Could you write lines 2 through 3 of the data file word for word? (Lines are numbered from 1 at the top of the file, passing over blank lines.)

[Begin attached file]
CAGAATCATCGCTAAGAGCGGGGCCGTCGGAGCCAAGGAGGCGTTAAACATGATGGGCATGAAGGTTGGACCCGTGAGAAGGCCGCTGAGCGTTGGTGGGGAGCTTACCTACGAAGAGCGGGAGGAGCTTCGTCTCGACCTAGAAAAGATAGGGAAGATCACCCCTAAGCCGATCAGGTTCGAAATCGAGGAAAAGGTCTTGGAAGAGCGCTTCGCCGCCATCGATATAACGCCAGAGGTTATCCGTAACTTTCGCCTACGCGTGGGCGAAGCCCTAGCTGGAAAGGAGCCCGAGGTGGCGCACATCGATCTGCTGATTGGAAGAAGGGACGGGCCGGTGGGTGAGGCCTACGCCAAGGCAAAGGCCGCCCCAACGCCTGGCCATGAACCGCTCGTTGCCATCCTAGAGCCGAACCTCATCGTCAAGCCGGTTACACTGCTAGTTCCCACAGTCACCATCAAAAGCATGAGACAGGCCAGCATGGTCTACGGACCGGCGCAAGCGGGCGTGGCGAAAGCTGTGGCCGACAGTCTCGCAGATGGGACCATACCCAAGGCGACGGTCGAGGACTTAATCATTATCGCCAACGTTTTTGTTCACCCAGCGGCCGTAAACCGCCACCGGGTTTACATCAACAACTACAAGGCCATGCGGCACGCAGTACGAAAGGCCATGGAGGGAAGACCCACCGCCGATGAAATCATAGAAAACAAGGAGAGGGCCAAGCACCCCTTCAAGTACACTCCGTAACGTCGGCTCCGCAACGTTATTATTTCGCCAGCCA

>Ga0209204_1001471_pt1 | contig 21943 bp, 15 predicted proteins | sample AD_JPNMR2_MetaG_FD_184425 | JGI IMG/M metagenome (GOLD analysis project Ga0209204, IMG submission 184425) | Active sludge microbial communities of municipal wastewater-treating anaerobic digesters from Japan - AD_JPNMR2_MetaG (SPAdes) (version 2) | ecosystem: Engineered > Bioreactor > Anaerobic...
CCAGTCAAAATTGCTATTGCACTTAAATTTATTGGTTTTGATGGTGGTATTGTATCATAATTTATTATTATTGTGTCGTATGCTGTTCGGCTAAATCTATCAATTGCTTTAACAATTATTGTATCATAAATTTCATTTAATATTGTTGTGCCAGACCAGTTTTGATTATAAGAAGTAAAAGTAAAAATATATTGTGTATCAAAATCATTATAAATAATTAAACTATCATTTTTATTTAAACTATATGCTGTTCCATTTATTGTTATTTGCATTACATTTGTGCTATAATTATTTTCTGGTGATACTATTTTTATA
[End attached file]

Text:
>Ga0209204_1001471_pt1 | contig 21943 bp, 15 predicted proteins | sample AD_JPNMR2_MetaG_FD_184425 | JGI IMG/M metagenome (GOLD analysis project Ga0209204, IMG submission 184425) | Active sludge microbial communities of municipal wastewater-treating anaerobic digesters from Japan - AD_JPNMR2_MetaG (SPAdes) (version 2) | ecosystem: Engineered > Bioreactor > Anaerobic...
CCAGTCAAAATTGCTATTGCACTTAAATTTATTGGTTTTGATGGTGGTATTGTATCATAATTTATTATTATTGTGTCGTATGCTGTTCGGCTAAATCTATCAATTGCTTTAACAATTATTGTATCATAAATTTCATTTAATATTGTTGTGCCAGACCAGTTTTGATTATAAGAAGTAAAAGTAAAAATATATTGTGTATCAAAATCATTATAAATAATTAAACTATCATTTTTATTTAAACTATATGCTGTTCCATTTATTGTTATTTGCATTACATTTGTGCTATAATTATTTTCTGGTGATACTATTTTTATA